It is springtime, and with the onset of longer days, warmer weather, we inevitably get dandelions infesting our lawns, and gardens. Whether you like them or hate them for what they are, you must admit they are adaptable, hardy and proliferate quickly. Many of us consider Dandelions a weed but consider the following facts before plucking them from your cottage.
- Dandelion is a common meadow herb of the Asteraceae or sunflower family.
- There are about 100 species of dandelion, and all are beneficial.
- The name dandelion comes from the French “dent de lion” – lion’s tooth, which refers to the serrated leaves.
- The dandelion flower opens to greet the morning and closes in the evening to go to sleep.
- Dandelion flowers do not need to be pollinated to form seed.
- Every part of the dandelion is useful: root, leaves, flower. It can be used for food, medicine and dye for coloring.
- Seed can travel 8 kilometers (5 miles) before it finally reaches the ground.
- Animals such as birds, insects and butterflies consume nectar or seed of dandelion.
- Dandelions are high in calcium, iron, and vitamins A,C, and K
- Dandelions have been used in Chinese traditional medicine for over a thousand years.
The Benefits of Dandelions:
There are many benefits that dandelions have yielded over centuries in the areas of medicine and healthy eating. Dandelion is a proven antioxidant that also lowers blood sugar, but it may also be useful in treating jaundice, fighting blood pressure, cirrhosis, edema, urinary disorders. eczema, and acne. Dandelions are highly nutritious as an ingredient in salads, and its roots show ever-increasing possibilities in the fight against cancer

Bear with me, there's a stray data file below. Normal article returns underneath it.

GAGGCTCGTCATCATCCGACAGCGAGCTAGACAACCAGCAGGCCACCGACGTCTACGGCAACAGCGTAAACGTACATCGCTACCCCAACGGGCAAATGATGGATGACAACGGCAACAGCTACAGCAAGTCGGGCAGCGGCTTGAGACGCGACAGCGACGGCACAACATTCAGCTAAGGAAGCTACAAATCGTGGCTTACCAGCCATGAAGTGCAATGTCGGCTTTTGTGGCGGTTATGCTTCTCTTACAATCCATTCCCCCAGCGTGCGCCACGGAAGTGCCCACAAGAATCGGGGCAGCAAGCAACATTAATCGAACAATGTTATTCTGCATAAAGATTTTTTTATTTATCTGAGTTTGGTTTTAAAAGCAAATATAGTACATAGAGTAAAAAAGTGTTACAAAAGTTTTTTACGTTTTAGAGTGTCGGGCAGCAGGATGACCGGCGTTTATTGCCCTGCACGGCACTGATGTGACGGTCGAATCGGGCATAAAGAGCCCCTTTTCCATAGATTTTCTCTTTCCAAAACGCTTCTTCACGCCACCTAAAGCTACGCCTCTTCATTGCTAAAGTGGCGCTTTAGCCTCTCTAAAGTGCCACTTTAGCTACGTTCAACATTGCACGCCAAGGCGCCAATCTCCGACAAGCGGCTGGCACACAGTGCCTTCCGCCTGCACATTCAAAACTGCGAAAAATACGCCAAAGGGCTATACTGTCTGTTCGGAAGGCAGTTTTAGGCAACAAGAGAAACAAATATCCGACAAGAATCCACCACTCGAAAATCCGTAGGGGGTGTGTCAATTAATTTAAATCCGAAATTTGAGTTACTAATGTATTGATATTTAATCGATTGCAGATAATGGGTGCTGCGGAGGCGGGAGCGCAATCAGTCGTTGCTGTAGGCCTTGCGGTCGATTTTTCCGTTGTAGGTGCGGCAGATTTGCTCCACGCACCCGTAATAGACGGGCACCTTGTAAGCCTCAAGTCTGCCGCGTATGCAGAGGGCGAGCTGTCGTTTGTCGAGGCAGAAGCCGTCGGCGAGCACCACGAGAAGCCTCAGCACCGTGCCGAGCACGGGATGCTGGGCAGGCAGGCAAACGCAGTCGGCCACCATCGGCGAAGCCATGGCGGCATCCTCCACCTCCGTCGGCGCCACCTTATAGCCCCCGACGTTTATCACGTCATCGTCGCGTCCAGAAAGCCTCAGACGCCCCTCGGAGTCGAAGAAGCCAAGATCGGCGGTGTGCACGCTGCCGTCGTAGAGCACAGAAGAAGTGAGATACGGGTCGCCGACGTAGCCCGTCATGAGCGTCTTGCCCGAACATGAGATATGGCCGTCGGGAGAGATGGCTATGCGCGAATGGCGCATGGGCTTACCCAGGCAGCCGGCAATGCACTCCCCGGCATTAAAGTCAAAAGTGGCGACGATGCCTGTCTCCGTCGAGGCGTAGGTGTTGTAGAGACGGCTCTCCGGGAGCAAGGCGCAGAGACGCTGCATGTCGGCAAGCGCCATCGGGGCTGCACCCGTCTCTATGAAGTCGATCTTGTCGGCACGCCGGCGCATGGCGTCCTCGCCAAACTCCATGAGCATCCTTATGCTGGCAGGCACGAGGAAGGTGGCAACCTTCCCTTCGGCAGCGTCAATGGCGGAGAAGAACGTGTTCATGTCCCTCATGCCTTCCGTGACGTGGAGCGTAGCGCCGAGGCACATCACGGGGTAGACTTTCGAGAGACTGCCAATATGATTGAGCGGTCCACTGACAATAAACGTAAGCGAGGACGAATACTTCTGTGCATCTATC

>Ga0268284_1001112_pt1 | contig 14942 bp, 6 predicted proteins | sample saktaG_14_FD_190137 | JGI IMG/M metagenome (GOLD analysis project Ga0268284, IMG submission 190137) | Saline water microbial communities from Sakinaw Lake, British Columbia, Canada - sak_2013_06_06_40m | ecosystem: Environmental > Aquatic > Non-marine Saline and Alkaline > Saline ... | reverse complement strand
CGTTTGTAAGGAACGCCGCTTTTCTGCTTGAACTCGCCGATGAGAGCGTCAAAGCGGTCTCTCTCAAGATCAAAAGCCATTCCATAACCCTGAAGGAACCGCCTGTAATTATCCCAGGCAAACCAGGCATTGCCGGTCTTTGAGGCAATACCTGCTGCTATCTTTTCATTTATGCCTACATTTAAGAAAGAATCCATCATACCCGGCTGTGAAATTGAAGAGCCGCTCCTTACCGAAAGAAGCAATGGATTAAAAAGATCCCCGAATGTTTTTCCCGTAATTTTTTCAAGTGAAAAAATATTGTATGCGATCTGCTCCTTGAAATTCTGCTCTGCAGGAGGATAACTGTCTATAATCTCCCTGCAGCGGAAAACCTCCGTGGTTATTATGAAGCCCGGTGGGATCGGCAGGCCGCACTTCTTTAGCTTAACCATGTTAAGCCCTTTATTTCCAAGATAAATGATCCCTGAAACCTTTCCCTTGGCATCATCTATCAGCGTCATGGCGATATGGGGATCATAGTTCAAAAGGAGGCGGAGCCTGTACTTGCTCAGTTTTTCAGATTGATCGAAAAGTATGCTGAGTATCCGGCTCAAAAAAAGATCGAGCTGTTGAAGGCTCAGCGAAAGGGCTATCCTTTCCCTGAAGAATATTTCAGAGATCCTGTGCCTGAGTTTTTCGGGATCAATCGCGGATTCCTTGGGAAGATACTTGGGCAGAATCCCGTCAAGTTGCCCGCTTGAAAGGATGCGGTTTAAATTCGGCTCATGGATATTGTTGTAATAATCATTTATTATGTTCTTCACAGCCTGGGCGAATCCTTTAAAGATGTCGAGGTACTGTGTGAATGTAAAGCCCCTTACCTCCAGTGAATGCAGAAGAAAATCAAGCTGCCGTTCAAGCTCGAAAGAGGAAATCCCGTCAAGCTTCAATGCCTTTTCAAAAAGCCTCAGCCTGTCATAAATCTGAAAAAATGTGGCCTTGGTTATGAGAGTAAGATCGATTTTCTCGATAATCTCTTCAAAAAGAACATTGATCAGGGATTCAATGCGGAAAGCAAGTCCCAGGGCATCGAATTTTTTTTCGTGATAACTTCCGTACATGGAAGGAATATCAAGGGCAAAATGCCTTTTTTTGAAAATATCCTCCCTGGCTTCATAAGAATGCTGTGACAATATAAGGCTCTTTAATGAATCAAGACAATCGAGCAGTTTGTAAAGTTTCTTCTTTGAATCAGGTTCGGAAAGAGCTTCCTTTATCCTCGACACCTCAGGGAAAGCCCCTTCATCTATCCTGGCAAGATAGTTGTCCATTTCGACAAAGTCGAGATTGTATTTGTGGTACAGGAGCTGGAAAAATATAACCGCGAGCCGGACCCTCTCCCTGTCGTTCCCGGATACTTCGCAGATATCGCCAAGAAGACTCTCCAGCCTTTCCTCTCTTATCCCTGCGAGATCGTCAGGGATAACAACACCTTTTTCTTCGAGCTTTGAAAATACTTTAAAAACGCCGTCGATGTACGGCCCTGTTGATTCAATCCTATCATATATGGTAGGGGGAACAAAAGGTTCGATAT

Now that we have listed numerous potential benefits of Dandelions we need to figure out how to consume them. The good news is that you can eat every single part of a dandelion. You can make dandelion wine, fry up the flowers into fritters, make coffee and tea drinks out of the stem and seeds, and salads from the greens. If you can’t find them at your local grocery store you can probably go out and pick them yourself. Just remember to avoid picking areas where a weed killer may have been sprayed, and avoid areas such as freeways, train track or other areas where contamination could be present.
What to expect when consuming Dandelions:
Leaves –They are most delectable in the early spring before flowering. As they are exposed to more sunlight and their bitterness increases. I suggest picking young leaves and adding them to salads, or try grinding the leaves and turning them into a pesto If you don’t like them in your salad consider steaming the leaves, sautéeing or boiling them and incorporated into casseroles and soups.
Buds – The key to eating dandelion buds is getting them early when they are still tight little buttons close to the base of the plant. I like them best when the sepals have just unfolded. I pinch off the sepals from the base of the bud because they are a little bitter. Buds can be pickled, added to sautés, soups, etc.